Peter D. Haynes, Elmo Zumwalt’s Project SIXTY: Driving Institutional Change in an Era of Great Power Competition at Sea in:

Sebastian Bruns, Sarandis Papadopoulos (Ed.)

Conceptualizing Maritime & Naval Strategy, page 91 - 112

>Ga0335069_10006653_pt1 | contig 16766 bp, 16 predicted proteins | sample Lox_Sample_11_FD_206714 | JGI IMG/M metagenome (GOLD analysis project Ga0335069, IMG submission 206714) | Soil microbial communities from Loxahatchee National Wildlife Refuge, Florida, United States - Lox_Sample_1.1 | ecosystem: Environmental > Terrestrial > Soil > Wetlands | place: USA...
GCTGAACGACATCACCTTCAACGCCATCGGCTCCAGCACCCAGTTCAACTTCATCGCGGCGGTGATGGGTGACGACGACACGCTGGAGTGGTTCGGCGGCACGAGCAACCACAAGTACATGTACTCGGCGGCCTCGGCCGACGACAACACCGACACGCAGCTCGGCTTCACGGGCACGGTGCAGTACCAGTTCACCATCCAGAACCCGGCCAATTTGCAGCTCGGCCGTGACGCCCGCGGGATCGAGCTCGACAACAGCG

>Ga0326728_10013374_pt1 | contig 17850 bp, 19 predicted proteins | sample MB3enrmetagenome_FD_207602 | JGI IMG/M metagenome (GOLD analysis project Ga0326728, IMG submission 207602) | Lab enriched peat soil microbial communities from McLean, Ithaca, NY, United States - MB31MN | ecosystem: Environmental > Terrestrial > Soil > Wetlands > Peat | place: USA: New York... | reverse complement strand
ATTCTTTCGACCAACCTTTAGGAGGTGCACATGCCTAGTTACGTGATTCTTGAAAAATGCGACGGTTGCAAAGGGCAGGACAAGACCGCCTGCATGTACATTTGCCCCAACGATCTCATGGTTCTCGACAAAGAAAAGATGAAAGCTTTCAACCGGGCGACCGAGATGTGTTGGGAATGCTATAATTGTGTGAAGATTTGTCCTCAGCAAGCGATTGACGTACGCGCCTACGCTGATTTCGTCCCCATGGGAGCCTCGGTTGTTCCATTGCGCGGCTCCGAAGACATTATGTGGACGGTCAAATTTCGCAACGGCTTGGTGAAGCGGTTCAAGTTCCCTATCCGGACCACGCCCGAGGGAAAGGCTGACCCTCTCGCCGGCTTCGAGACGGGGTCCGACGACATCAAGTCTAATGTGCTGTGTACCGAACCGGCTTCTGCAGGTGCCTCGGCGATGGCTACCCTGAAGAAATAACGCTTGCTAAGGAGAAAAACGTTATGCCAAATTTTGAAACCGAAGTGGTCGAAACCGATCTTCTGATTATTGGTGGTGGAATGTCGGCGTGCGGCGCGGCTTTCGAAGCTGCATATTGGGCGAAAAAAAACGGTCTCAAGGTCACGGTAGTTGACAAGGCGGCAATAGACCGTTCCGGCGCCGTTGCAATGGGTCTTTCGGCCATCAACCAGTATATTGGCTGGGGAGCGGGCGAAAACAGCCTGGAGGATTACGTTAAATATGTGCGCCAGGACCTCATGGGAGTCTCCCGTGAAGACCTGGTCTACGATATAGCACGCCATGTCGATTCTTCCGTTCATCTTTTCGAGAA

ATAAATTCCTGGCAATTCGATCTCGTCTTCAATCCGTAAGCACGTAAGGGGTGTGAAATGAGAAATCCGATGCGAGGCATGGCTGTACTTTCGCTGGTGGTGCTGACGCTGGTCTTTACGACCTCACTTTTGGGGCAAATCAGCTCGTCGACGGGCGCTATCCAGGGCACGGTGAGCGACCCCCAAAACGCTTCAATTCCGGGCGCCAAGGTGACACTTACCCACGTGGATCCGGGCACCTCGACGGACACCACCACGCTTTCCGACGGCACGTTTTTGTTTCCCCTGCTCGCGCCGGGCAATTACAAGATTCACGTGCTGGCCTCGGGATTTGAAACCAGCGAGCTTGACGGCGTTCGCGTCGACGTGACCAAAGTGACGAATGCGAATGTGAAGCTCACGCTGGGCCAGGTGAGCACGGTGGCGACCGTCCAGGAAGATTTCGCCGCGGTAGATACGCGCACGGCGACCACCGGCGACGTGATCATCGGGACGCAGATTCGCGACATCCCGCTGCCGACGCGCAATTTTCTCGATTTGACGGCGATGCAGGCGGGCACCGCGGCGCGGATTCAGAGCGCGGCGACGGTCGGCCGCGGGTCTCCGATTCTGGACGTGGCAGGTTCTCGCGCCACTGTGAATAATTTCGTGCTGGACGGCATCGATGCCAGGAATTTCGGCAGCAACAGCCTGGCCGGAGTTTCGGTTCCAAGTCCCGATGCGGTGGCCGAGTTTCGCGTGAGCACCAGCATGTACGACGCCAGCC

Festschrift for Captain Peter M. Swartz, United States Navy (ret.)

1. Edition 2020, ISBN print: 978-3-8487-5753-4, ISBN online: 978-3-8452-9915-0,

Series: ISPK Seapower Series, vol. 3

Bibliographic information